“What’s interesting here is that there is a pile of data from Formula 1, and a number of business questions that they wanted to answer,” he says. “Every element of this project is tailored to those specific track-building questions where we’re being very surgical about every element of a corner, including the make-up of cameras – is this a camera looking towards the inside of the corner? What does the signage look like? And then we round it all up and are able to create macro views of how attractive [it] is going to look. And then [that] obviously adds predictability for the future to say, ‘this is what’s likely to happen if you change these cameras’.”

In the first instance, the programme was trained to ignore branding on cars, but Métral agrees that it could be reconfigured to help the commercial strategies of teams competing in Formula 1.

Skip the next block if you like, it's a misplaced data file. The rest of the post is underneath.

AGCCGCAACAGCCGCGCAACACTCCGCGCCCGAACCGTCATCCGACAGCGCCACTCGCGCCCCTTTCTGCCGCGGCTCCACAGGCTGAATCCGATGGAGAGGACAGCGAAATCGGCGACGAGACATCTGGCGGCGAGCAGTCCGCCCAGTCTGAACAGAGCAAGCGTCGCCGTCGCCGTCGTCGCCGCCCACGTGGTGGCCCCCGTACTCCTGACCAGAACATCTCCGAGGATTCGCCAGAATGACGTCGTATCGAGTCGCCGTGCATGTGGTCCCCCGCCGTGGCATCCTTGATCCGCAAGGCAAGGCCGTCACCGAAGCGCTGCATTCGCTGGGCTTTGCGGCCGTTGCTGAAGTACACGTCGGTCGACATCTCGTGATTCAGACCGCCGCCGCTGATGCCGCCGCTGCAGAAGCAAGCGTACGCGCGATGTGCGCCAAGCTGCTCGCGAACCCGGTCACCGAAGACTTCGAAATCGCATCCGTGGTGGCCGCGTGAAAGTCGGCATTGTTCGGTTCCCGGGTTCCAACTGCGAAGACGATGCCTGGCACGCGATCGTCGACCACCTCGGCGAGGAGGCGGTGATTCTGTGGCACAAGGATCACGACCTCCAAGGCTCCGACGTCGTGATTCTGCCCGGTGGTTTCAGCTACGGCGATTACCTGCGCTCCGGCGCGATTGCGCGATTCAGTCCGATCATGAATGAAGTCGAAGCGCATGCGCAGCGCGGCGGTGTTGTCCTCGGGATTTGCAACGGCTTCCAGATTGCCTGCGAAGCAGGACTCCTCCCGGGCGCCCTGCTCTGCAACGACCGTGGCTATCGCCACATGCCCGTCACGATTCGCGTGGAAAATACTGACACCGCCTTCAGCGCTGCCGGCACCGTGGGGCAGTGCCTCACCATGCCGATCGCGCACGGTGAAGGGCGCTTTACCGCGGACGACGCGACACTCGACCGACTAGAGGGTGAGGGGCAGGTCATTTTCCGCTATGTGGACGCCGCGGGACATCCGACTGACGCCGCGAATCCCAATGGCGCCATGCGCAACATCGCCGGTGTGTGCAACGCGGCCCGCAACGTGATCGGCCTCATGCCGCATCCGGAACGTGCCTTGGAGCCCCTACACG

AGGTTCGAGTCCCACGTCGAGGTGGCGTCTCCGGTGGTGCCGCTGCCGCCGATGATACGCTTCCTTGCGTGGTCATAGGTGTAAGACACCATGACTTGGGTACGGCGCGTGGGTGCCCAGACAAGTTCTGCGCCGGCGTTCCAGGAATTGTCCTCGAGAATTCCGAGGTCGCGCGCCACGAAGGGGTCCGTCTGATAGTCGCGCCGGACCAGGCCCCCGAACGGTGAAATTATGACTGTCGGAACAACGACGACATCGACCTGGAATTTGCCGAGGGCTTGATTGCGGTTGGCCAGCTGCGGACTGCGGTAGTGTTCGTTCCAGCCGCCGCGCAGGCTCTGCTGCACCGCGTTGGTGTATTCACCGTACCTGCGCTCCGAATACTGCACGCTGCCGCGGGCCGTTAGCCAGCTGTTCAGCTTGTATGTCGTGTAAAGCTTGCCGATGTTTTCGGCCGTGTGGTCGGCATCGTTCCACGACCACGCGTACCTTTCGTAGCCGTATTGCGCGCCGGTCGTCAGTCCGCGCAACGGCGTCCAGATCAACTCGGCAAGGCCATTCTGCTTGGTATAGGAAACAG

“I’m sure the teams would be interested – maybe with a different angle,” he says. “They may be more looking at how to optimise the branding on their cars. All these questions are slightly different to what we’re asking, as we are more focused on the track. “They know we’re doing this project. Maybe in subsequent years and iterations of the model that could be something we could explore.”

Galan also believes the technology could be applied to other sports which offer the same unpredictability as the example from the Singapore Grand Prix.

“This is applicable to everything from wrestling to Nascar,” he says. “We’re looking for those marginal gains, for technology to give you those analytics that help you project into the future. I think that’s where it gets very exciting.”

Sport Industry Group
Sport Industry Group